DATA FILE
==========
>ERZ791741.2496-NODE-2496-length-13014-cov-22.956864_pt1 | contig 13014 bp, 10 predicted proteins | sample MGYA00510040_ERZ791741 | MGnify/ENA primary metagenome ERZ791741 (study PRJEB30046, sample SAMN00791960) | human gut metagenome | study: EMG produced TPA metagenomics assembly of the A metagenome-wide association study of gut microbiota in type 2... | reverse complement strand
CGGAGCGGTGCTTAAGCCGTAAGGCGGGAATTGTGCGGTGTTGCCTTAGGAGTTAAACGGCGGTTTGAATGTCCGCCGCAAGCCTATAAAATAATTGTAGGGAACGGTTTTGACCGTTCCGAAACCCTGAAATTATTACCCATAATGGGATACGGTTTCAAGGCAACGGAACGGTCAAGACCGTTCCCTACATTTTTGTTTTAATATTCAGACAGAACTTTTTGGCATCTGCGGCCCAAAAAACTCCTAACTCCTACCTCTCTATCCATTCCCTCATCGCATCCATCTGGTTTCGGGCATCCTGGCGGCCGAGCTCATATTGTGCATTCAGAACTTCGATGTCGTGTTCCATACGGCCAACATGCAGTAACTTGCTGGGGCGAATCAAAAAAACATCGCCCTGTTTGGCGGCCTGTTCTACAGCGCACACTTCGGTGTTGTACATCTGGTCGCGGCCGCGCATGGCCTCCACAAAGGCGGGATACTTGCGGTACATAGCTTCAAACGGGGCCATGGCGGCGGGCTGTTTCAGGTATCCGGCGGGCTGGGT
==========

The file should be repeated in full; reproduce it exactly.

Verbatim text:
>ERZ791741.2496-NODE-2496-length-13014-cov-22.956864_pt1 | contig 13014 bp, 10 predicted proteins | sample MGYA00510040_ERZ791741 | MGnify/ENA primary metagenome ERZ791741 (study PRJEB30046, sample SAMN00791960) | human gut metagenome | study: EMG produced TPA metagenomics assembly of the A metagenome-wide association study of gut microbiota in type 2... | reverse complement strand
CGGAGCGGTGCTTAAGCCGTAAGGCGGGAATTGTGCGGTGTTGCCTTAGGAGTTAAACGGCGGTTTGAATGTCCGCCGCAAGCCTATAAAATAATTGTAGGGAACGGTTTTGACCGTTCCGAAACCCTGAAATTATTACCCATAATGGGATACGGTTTCAAGGCAACGGAACGGTCAAGACCGTTCCCTACATTTTTGTTTTAATATTCAGACAGAACTTTTTGGCATCTGCGGCCCAAAAAACTCCTAACTCCTACCTCTCTATCCATTCCCTCATCGCATCCATCTGGTTTCGGGCATCCTGGCGGCCGAGCTCATATTGTGCATTCAGAACTTCGATGTCGTGTTCCATACGGCCAACATGCAGTAACTTGCTGGGGCGAATCAAAAAAACATCGCCCTGTTTGGCGGCCTGTTCTACAGCGCACACTTCGGTGTTGTACATCTGGTCGCGGCCGCGCATGGCCTCCACAAAGGCGGGATACTTGCGGTACATAGCTTCAAACGGGGCCATGGCGGCGGGCTGTTTCAGGTATCCGGCGGGCTGGGT